The Struggle For Freedom In Sherman Alexe's Reservation Blues

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Ever since the American government first interfered in the Native American way of life, they have had complete control. This control was no freely given to them, but instead they forcefully took it and created a situation where the Native Americans became solely dependent on the American government simply to survive. Sherman Alexie exemplifies this dependence throughout his novel, Reservation Blues, particularly through the character of Thomas Builds-the-Fire. In his journal Thomas Builds-the-Fire writes down The Reservation’s Ten Commandments as Given by the United States of America to the Spokane Indians”, the most notable being number four: “Remember the first of each month by keeping it holy. The rest of the month you shall go hungry, but the first day of each month is a tribute to me, and you shall receive welfare checks and commodity food in exchanged for your continued dependence” (Alexie 154). When Thomas Builds-the-Fire writes down the Ten Commandments, he is, in a satirical manner, portraying the realities of the reservation. Number four is particularly striking due to its direct relation to reality. According to recent…show more content…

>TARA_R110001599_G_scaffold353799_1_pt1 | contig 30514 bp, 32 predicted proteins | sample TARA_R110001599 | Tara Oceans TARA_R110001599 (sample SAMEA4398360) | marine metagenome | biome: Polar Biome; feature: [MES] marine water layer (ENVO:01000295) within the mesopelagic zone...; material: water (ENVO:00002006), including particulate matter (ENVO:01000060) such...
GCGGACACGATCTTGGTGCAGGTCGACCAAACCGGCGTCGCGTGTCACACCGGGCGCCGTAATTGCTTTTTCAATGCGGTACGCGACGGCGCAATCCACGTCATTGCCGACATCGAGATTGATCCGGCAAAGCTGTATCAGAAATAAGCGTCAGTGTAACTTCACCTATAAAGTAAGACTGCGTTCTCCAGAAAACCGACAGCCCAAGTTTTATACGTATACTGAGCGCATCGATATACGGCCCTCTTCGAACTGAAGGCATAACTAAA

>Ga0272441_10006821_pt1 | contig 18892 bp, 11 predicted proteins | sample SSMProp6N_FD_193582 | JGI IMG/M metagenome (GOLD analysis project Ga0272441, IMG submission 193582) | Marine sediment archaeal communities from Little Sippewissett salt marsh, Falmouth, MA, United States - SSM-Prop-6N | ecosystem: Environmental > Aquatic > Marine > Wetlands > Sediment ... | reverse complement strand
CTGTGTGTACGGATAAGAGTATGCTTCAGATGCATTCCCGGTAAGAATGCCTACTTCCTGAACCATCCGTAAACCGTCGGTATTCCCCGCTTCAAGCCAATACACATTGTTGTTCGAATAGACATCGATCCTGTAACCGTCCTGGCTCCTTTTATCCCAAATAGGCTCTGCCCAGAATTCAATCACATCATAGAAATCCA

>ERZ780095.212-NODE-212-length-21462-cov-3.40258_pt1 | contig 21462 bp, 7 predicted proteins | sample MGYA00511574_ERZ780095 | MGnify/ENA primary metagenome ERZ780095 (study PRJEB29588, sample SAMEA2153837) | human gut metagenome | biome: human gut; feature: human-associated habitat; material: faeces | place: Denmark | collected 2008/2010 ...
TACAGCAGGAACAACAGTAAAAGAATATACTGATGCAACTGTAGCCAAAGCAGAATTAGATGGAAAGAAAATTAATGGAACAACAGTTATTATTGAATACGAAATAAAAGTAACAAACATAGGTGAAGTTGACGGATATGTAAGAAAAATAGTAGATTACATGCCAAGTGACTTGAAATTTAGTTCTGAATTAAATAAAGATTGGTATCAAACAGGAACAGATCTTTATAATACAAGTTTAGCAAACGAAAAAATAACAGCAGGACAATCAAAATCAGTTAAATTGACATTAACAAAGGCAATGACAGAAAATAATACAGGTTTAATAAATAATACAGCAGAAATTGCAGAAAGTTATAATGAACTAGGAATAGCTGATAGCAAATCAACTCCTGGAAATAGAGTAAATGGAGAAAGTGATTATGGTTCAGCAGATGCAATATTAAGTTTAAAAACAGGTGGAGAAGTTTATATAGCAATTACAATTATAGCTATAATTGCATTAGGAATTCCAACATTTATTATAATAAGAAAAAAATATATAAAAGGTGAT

By stating that the Native Americans dependence on the US Government deserved a “holy” day implies that the dependency on the government should be equated with that of the Christian faith on the Bible (154). Amongst American culture Christianity was evident and holy days were practiced. Thomas Builds-the-Fire’s comparison shows that the American Government viewed their role on the level of God, as they had that much control over the Native Americans. When this analogy is combined with the horrific way that Christians have treated the Native Americans throughout history it creates a vile taste in ones mouth. These poor individuals are dependent on the hands that placed them in such a negative position. It is incredibly

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